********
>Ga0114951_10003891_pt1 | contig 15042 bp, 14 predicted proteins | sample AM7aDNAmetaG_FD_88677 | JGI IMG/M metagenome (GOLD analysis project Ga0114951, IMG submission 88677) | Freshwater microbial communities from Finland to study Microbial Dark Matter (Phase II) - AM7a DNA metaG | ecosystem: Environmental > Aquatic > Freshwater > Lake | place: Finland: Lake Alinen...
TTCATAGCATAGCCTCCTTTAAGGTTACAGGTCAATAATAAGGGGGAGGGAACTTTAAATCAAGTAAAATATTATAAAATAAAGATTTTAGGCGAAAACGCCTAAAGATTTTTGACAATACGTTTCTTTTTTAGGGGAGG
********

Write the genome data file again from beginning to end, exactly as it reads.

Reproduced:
>Ga0114951_10003891_pt1 | contig 15042 bp, 14 predicted proteins | sample AM7aDNAmetaG_FD_88677 | JGI IMG/M metagenome (GOLD analysis project Ga0114951, IMG submission 88677) | Freshwater microbial communities from Finland to study Microbial Dark Matter (Phase II) - AM7a DNA metaG | ecosystem: Environmental > Aquatic > Freshwater > Lake | place: Finland: Lake Alinen...
TTCATAGCATAGCCTCCTTTAAGGTTACAGGTCAATAATAAGGGGGAGGGAACTTTAAATCAAGTAAAATATTATAAAATAAAGATTTTAGGCGAAAACGCCTAAAGATTTTTGACAATACGTTTCTTTTTTAGGGGAGG